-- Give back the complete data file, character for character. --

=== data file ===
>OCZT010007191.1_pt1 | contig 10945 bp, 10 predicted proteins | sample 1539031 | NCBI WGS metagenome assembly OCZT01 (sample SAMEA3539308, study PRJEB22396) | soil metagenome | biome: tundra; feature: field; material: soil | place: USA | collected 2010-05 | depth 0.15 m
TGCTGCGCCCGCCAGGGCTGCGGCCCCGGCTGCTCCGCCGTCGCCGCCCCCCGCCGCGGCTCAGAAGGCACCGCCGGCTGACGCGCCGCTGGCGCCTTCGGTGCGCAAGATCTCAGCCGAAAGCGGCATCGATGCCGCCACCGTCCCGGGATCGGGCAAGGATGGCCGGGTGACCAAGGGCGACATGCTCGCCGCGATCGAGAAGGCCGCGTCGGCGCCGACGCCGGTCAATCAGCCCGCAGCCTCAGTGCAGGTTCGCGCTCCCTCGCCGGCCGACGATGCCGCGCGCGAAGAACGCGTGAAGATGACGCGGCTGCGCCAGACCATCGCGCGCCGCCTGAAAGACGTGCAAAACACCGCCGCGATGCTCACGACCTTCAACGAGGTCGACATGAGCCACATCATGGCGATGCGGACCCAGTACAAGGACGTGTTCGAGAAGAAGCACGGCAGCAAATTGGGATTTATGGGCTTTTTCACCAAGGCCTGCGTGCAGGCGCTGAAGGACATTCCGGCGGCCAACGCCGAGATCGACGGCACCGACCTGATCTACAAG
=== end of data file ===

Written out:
>OCZT010007191.1_pt1 | contig 10945 bp, 10 predicted proteins | sample 1539031 | NCBI WGS metagenome assembly OCZT01 (sample SAMEA3539308, study PRJEB22396) | soil metagenome | biome: tundra; feature: field; material: soil | place: USA | collected 2010-05 | depth 0.15 m
TGCTGCGCCCGCCAGGGCTGCGGCCCCGGCTGCTCCGCCGTCGCCGCCCCCCGCCGCGGCTCAGAAGGCACCGCCGGCTGACGCGCCGCTGGCGCCTTCGGTGCGCAAGATCTCAGCCGAAAGCGGCATCGATGCCGCCACCGTCCCGGGATCGGGCAAGGATGGCCGGGTGACCAAGGGCGACATGCTCGCCGCGATCGAGAAGGCCGCGTCGGCGCCGACGCCGGTCAATCAGCCCGCAGCCTCAGTGCAGGTTCGCGCTCCCTCGCCGGCCGACGATGCCGCGCGCGAAGAACGCGTGAAGATGACGCGGCTGCGCCAGACCATCGCGCGCCGCCTGAAAGACGTGCAAAACACCGCCGCGATGCTCACGACCTTCAACGAGGTCGACATGAGCCACATCATGGCGATGCGGACCCAGTACAAGGACGTGTTCGAGAAGAAGCACGGCAGCAAATTGGGATTTATGGGCTTTTTCACCAAGGCCTGCGTGCAGGCGCTGAAGGACATTCCGGCGGCCAACGCCGAGATCGACGGCACCGACCTGATCTACAAG